Lead had a volatile 2019, but what’s the lead outlook for 2020? Read on to find out what analysts had to say about the market.
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In 2018, the extent that lead prices declined surprised market participants, but 2019 held a different story for the base metal.
Volatility was the name of the game for lead, with prices finishing the year almost neutral at US$1,907 per metric ton despite hitting a yearly high of US$2,255 in October.
As the year comes to a close, the Investing News Network (INN) is looking back at the main trends in the lead space in 2019 and what’s ahead for prices, supply and demand in the new year. Read on to learn what analysts and market participants had to say.
Lead trends 2019: Price performance review
Lead started the year trading close to the US$2,000 mark, but by the second quarter the metal had lost most of the ground it gained, touching a low of US$1,766 in May.
The ongoing US-China trade war weighed on all base metals prices in 2019, and lead was no exception.
Additionally, the H2 period saw weaker-than-expected factory growth in China paired with a slower expansion in construction activity. China is the world’s largest producer and consumer of lead.
According to FocusEconomics analysts, these factors indicated that the country’s economy was struggling to pick up despite a shot of fiscal stimulus.
Chart courtesy of the London Metal Exchange.
The second half of the year saw lead prices rebound to hit their yearly high on October 30 at US$2,265.
Speaking with INN at the time, Wood Mackenzie Principal Analyst Farid Ahmed said the surge in price was in part due to a tight market.
“There continues to be a tight market — both for concentrates and refined metal — despite the fact that the lead market is currently in the transition phase from four years of deficits into several years of surplus,” said Ahmed. “While not an absolute measure in itself, this is reinforced by London Metal Exchange (LME) lead stocks still reducing further from the lowest levels for a decade.”
As the year came to a close, lead prices started to retreat, losing their gains to remain almost neutral by the end of the last quarter.
FocusEconomics analysts have said that lead prices fell sharply from the end of October as increasing fears over lingering trade tensions and slowing global growth weighed on demand, while supply appeared to remain ample.
Aside from prices, one of the biggest news items in the sector was the extended production cuts at Nyrstar’s (OTC Pink:NYRSY,EBR:NYR) Port Pirie primary lead smelter in Australia.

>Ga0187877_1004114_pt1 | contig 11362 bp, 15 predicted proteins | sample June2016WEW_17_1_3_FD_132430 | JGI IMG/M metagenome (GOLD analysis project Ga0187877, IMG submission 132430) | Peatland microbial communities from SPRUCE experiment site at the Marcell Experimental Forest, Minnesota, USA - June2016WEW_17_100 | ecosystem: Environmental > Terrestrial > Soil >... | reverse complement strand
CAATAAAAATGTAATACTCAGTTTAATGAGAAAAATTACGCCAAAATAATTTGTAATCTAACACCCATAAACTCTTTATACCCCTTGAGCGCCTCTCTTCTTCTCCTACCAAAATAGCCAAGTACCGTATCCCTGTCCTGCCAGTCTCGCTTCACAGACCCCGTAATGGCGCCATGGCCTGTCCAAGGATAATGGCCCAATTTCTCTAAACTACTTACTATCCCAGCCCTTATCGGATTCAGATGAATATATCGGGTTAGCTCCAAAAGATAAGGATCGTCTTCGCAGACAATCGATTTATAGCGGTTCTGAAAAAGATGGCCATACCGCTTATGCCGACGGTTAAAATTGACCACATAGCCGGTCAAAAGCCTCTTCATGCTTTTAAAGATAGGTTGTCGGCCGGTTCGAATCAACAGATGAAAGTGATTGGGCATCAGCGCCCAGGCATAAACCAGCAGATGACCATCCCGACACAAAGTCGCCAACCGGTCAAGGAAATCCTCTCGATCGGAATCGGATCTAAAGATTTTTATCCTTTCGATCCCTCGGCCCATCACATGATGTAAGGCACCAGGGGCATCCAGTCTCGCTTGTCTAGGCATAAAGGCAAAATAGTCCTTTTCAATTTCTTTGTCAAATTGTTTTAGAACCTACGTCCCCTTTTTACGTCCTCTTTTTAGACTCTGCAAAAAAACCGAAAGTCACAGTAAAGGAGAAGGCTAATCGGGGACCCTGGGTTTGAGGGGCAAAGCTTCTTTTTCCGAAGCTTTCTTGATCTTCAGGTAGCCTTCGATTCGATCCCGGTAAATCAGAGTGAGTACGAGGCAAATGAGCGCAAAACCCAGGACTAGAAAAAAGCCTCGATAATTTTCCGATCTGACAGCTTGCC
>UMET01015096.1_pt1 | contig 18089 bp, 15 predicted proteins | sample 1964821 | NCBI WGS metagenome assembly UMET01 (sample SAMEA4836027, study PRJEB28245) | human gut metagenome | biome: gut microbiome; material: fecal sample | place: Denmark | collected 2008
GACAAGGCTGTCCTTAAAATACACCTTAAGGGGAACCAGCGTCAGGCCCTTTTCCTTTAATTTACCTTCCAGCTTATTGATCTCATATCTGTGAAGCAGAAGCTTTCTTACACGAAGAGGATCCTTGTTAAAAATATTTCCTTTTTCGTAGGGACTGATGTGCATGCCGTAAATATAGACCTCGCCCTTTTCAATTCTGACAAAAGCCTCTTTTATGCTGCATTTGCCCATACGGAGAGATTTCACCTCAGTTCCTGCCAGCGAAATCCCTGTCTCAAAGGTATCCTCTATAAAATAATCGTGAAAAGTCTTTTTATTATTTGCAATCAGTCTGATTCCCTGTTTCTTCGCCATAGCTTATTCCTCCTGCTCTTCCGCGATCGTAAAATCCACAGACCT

“The scale of the production loss at Port Pirie (with smaller underperformances at other primary smelters) resulted in 2019 posting a third year in a row of deficit, with tightening metal availability in the Asian market, where nearly all of the Port Pirie lead is sold,” CRU Group Principal Analyst Neil Hawkes said to INN via email.
However, the degree of tightening in Asia and globally was, according to the expert, undoubtedly eased by lackluster lead demand, amid weaker vehicle sales and a broader sluggishness in economic growth around the world.
“The biggest bearish trend this year has been a second year in a row of falling Chinese lead demand, hit not only by a broader slowdown in economic growth (not helped by US-Chinese trade tensions), but also due to policy changes in national standards for the automotive, e-bike and telecoms markets.”
Lead outlook 2020: What’s ahead
Looking ahead and overall, WoodMac’s Ahmed expects prices to eventually weaken to average around US$2,000 next year and nearer to US$1,900 in the years after.
“Short-term prices are vulnerable to the factors mentioned … but overall, as the lead market moves into surplus from next year onwards and (there is) a general weakening in the global economy — not least in automotive demand — we envisage lead prices dropping nearer to US$2,000 for next year and softening further in the following years,” he said.
For his part, CRU Group’s Hawkes said the recent price fall heralds further downside to come in 2020 as this year’s already shrinking global lead market deficit finally flips into surplus.
“Although lead demand is set to pick up a little, it will remain decidedly modest and will be outpaced by a bigger rise in production on a big Port Pirie-led rebound in primary smelter output rejoining further rises in the dominant recycling side of supply,” he said.
CRU Group still sees LME lead prices posting fresh lows into the US$1,700s, and anticipates that the 2020 price average will mark the first sub-US$2,000 outcome since 2016.
“Perhaps the biggest upside price risk is that Port Pirie has more production problems, while the biggest downside risk is that Chinese-led global lead demand has another bad year as the economic picture deteriorates rather than modestly improves,” Hawkes said.
Meanwhile, FocusEconomics analysts see prices climbing next year as demand from the global automotive industry, which uses the metal in the production of car batteries, picks up in the next 12 months.
“Moreover, smelter closures and production cuts amid greater environmental controls in China are expected to weigh on overall output,” analysts at the firm said.
Panelists polled by the firm see lead prices averaging US$2,031 in Q4 2020 and US$2,050 in Q4 2021.
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Securities Disclosure: I, Priscila Barrera, hold no direct investment interest in any company mentioned in this article.
Editorial Disclosure: The Investing News Network does not guarantee the accuracy or thoroughness of the information reported in the interviews it conducts. The opinions expressed in these interviews do not reflect the opinions of the Investing News Network and do not constitute investment advice. All readers are encouraged to perform their own due diligence.